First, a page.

We are thrilled to announce that the Wake Forest Historical Museum will host a selection of works from Wake Forest University’s Mark H. Reece Collection of Student-Acquired Contemporary Art. The exhibition will run through June 2022.
This fall, Wake Forest University junior John Corey is helping the museum build a database that pulls together the people, places, and events associated with the Wake Forest Plantation from 1820 to 1832. To learn more about John, we asked him to complete a short questionnaire.
This fall, Wake Forest University senior William Valtos is helping the museum build a database that pulls together the people, places, and events associated with the Wake Forest Plantation from 1820 to 1832. To learn more about William, we asked him to complete a short questionnaire.
The spinning wheel that currently sits in the Calvin Jones House has long stopped producing thread, but while I studied it I was inspired me to think about conflicts around spinning and textile production and consider how this history is as political as it is material. The spinning wheel, though not original to the home, would have been the style of wheel used by enslaved women like Judy, Becky, and Comfort who lived and labored on Calvin Jones’s plantation in the 1820s. With great skill and patience, these women would have been able to produce large quantities of yarn in a relatively short time using this wheel. Several letters between Calvin and Temperance Jones suggest that Judy, Becky, and Comfort frequently refused to spin, despite being ordered to do so. This kind of resistance from enslaved workers refusing to spin is documented in other sources as well.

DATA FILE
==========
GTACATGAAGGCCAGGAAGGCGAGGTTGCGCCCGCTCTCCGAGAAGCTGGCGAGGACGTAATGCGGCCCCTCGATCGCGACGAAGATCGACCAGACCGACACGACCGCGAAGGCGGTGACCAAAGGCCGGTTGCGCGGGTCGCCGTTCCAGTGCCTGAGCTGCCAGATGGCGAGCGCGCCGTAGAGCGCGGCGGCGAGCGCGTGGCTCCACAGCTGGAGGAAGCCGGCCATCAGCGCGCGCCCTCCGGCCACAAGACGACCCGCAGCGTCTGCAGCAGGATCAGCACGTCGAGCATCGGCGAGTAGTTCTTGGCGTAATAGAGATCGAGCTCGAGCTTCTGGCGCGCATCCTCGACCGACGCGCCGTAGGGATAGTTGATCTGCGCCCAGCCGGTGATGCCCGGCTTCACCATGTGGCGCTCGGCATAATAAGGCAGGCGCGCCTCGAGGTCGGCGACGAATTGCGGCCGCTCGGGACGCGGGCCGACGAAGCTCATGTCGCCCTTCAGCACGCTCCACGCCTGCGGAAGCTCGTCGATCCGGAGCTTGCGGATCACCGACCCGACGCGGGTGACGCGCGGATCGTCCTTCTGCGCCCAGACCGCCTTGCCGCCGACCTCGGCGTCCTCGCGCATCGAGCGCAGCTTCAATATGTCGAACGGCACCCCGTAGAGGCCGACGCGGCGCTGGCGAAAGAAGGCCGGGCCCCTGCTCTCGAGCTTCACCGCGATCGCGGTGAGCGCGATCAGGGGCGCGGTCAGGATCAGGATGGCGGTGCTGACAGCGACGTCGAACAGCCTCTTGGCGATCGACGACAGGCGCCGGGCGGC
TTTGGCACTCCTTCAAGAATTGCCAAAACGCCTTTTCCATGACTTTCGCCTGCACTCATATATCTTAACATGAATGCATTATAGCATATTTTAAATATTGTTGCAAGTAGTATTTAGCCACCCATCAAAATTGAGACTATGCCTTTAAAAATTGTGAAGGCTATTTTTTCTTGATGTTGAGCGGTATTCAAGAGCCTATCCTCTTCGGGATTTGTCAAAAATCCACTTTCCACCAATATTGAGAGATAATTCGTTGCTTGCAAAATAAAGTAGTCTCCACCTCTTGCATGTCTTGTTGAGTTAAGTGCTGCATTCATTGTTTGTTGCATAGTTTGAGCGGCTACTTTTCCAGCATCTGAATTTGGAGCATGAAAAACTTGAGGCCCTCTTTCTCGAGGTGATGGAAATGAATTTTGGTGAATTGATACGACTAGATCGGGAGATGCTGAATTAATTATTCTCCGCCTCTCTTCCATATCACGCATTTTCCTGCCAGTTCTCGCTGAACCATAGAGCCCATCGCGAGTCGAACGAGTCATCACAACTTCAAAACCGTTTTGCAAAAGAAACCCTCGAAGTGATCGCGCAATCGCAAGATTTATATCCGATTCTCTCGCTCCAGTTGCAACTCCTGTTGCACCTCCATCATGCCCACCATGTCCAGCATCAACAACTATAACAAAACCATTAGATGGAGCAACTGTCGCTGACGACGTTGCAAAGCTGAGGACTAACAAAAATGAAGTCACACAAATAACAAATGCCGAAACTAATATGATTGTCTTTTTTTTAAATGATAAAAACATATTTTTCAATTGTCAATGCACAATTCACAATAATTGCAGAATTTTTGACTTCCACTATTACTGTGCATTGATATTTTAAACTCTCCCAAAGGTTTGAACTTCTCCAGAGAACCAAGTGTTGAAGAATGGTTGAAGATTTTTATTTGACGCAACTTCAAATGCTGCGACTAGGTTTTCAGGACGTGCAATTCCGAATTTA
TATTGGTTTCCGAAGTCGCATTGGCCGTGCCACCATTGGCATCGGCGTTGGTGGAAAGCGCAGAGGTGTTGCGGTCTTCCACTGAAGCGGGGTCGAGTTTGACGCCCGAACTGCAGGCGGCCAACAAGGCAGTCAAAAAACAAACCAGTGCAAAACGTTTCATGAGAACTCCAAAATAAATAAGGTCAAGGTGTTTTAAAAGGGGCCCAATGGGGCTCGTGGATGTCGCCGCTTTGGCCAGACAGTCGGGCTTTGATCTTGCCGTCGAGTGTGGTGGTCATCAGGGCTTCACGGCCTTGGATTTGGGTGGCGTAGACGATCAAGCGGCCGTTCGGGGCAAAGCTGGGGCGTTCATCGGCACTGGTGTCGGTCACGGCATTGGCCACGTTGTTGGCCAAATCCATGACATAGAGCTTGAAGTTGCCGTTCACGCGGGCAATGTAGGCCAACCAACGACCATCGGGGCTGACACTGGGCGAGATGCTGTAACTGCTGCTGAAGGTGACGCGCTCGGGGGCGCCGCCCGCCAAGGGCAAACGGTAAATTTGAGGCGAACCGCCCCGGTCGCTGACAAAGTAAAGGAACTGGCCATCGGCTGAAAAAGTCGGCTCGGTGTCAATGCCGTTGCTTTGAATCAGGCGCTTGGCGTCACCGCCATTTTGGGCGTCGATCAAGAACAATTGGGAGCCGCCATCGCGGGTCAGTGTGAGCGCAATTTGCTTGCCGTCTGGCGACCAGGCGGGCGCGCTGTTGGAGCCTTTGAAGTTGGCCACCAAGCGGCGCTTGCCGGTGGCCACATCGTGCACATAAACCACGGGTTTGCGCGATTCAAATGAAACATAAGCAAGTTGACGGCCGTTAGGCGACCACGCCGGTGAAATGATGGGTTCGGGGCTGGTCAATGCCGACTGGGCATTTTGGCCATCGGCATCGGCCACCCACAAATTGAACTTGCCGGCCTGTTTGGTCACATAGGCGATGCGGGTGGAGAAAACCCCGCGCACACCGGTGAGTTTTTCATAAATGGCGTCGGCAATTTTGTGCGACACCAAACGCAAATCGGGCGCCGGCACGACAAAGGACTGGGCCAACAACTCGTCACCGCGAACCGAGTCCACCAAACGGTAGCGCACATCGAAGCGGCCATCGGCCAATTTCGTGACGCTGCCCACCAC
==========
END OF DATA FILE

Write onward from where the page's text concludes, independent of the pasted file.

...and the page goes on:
The Wake Forest Historical Museum is excited to announce that it will be part of North Carolina Humanities’ statewide book club for 2022. We will join libraries, museums, and individuals across the state in reading books that explore issues of racial, social, and gender equality and the history and culture of North Carolina. Register and request a free book!
With the help of DuBois School alumni and the North Carolina Digital Heritage Center at the University of North Carolina Chapel Hill, the museum’s archival material related to Wake Forest’s DuBois School is now available online. The DuBois School student newspaper, The Gazette, makes up most of the digitized material, but you will also find a 1964 and 1965 student yearbook, and material published by the National Alumni Association of DuBois.